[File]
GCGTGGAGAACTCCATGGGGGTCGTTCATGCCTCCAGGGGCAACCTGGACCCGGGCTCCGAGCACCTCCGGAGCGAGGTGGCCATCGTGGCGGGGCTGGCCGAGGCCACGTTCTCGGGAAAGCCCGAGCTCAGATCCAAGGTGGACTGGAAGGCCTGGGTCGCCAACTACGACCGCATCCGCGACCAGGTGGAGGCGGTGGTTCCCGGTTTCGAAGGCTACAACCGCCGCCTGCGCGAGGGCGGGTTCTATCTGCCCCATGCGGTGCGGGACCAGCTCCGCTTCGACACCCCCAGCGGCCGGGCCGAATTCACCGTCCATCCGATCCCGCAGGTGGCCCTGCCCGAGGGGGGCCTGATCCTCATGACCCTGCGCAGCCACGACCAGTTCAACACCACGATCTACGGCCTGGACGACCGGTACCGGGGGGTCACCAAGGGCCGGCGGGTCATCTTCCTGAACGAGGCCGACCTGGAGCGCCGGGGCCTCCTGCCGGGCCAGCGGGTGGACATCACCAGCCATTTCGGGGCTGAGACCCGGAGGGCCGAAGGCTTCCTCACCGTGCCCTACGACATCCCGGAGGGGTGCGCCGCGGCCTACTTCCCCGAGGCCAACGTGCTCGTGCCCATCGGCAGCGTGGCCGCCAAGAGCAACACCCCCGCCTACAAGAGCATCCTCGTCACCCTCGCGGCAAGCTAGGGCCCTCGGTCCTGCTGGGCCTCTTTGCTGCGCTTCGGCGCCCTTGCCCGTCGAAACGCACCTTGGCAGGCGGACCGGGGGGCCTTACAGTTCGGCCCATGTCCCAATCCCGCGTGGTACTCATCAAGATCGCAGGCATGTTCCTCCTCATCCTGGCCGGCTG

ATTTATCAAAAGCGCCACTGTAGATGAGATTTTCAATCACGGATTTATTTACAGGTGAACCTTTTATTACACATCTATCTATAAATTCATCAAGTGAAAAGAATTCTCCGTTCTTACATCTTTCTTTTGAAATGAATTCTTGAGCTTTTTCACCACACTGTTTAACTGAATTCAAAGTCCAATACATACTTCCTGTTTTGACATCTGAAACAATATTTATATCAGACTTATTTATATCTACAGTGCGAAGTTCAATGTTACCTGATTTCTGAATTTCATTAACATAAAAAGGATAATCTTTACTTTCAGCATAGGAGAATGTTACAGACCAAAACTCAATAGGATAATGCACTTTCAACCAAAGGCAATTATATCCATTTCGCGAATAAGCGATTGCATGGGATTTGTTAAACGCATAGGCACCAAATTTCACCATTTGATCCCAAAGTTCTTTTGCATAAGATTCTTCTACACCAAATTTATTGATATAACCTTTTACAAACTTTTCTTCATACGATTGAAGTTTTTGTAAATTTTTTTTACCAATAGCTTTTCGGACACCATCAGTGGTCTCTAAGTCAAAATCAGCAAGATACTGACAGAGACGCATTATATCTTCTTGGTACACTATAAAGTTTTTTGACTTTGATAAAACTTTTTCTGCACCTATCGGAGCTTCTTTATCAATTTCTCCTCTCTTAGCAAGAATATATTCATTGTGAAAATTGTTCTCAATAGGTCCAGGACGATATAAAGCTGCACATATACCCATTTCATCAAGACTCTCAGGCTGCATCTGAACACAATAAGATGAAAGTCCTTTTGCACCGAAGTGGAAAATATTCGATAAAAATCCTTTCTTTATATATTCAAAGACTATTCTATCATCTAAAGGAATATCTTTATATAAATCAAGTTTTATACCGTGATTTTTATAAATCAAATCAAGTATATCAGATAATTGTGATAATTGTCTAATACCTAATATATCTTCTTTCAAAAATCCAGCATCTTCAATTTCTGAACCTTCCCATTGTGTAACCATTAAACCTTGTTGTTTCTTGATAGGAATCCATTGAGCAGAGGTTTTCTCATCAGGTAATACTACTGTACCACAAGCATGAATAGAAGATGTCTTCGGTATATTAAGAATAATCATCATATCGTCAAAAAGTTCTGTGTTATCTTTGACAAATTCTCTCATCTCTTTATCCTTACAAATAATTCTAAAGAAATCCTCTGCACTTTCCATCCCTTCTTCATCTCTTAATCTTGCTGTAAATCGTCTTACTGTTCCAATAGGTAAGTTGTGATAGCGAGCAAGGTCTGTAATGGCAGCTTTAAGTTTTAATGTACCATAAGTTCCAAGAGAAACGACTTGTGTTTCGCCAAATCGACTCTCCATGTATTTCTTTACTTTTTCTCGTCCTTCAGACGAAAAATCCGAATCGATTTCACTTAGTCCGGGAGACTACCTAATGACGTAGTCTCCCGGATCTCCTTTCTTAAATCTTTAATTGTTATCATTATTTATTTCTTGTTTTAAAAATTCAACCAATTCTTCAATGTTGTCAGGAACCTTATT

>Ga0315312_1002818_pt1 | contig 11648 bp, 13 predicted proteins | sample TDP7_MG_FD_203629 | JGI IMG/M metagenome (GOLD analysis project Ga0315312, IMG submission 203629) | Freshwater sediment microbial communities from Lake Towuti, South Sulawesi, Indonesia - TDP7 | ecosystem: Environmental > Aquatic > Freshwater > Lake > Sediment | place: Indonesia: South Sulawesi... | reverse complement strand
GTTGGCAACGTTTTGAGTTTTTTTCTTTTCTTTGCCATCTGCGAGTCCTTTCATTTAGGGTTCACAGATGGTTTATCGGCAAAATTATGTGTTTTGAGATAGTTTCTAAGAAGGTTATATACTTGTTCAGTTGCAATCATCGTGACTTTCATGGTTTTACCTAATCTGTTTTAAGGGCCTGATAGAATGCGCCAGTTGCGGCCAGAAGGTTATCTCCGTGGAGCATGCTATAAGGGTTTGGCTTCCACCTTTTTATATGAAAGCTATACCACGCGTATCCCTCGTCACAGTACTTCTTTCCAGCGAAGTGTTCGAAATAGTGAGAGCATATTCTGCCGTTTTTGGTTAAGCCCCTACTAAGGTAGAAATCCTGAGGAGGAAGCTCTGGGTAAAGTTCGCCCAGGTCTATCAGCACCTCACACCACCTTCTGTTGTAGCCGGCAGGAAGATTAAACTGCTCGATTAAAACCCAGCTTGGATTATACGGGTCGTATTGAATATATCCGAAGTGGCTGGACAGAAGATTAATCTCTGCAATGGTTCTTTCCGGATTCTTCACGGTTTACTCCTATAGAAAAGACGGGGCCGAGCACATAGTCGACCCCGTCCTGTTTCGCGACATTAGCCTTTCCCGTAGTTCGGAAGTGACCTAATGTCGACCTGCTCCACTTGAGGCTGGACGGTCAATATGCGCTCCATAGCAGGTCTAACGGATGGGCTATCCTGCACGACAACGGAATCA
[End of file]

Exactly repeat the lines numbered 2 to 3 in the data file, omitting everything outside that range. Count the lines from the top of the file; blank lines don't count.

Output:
ATTTATCAAAAGCGCCACTGTAGATGAGATTTTCAATCACGGATTTATTTACAGGTGAACCTTTTATTACACATCTATCTATAAATTCATCAAGTGAAAAGAATTCTCCGTTCTTACATCTTTCTTTTGAAATGAATTCTTGAGCTTTTTCACCACACTGTTTAACTGAATTCAAAGTCCAATACATACTTCCTGTTTTGACATCTGAAACAATATTTATATCAGACTTATTTATATCTACAGTGCGAAGTTCAATGTTACCTGATTTCTGAATTTCATTAACATAAAAAGGATAATCTTTACTTTCAGCATAGGAGAATGTTACAGACCAAAACTCAATAGGATAATGCACTTTCAACCAAAGGCAATTATATCCATTTCGCGAATAAGCGATTGCATGGGATTTGTTAAACGCATAGGCACCAAATTTCACCATTTGATCCCAAAGTTCTTTTGCATAAGATTCTTCTACACCAAATTTATTGATATAACCTTTTACAAACTTTTCTTCATACGATTGAAGTTTTTGTAAATTTTTTTTACCAATAGCTTTTCGGACACCATCAGTGGTCTCTAAGTCAAAATCAGCAAGATACTGACAGAGACGCATTATATCTTCTTGGTACACTATAAAGTTTTTTGACTTTGATAAAACTTTTTCTGCACCTATCGGAGCTTCTTTATCAATTTCTCCTCTCTTAGCAAGAATATATTCATTGTGAAAATTGTTCTCAATAGGTCCAGGACGATATAAAGCTGCACATATACCCATTTCATCAAGACTCTCAGGCTGCATCTGAACACAATAAGATGAAAGTCCTTTTGCACCGAAGTGGAAAATATTCGATAAAAATCCTTTCTTTATATATTCAAAGACTATTCTATCATCTAAAGGAATATCTTTATATAAATCAAGTTTTATACCGTGATTTTTATAAATCAAATCAAGTATATCAGATAATTGTGATAATTGTCTAATACCTAATATATCTTCTTTCAAAAATCCAGCATCTTCAATTTCTGAACCTTCCCATTGTGTAACCATTAAACCTTGTTGTTTCTTGATAGGAATCCATTGAGCAGAGGTTTTCTCATCAGGTAATACTACTGTACCACAAGCATGAATAGAAGATGTCTTCGGTATATTAAGAATAATCATCATATCGTCAAAAAGTTCTGTGTTATCTTTGACAAATTCTCTCATCTCTTTATCCTTACAAATAATTCTAAAGAAATCCTCTGCACTTTCCATCCCTTCTTCATCTCTTAATCTTGCTGTAAATCGTCTTACTGTTCCAATAGGTAAGTTGTGATAGCGAGCAAGGTCTGTAATGGCAGCTTTAAGTTTTAATGTACCATAAGTTCCAAGAGAAACGACTTGTGTTTCGCCAAATCGACTCTCCATGTATTTCTTTACTTTTTCTCGTCCTTCAGACGAAAAATCCGAATCGATTTCACTTAGTCCGGGAGACTACCTAATGACGTAGTCTCCCGGATCTCCTTTCTTAAATCTTTAATTGTTATCATTATTTATTTCTTGTTTTAAAAATTCAACCAATTCTTCAATGTTGTCAGGAACCTTATT

>Ga0315312_1002818_pt1 | contig 11648 bp, 13 predicted proteins | sample TDP7_MG_FD_203629 | JGI IMG/M metagenome (GOLD analysis project Ga0315312, IMG submission 203629) | Freshwater sediment microbial communities from Lake Towuti, South Sulawesi, Indonesia - TDP7 | ecosystem: Environmental > Aquatic > Freshwater > Lake > Sediment | place: Indonesia: South Sulawesi... | reverse complement strand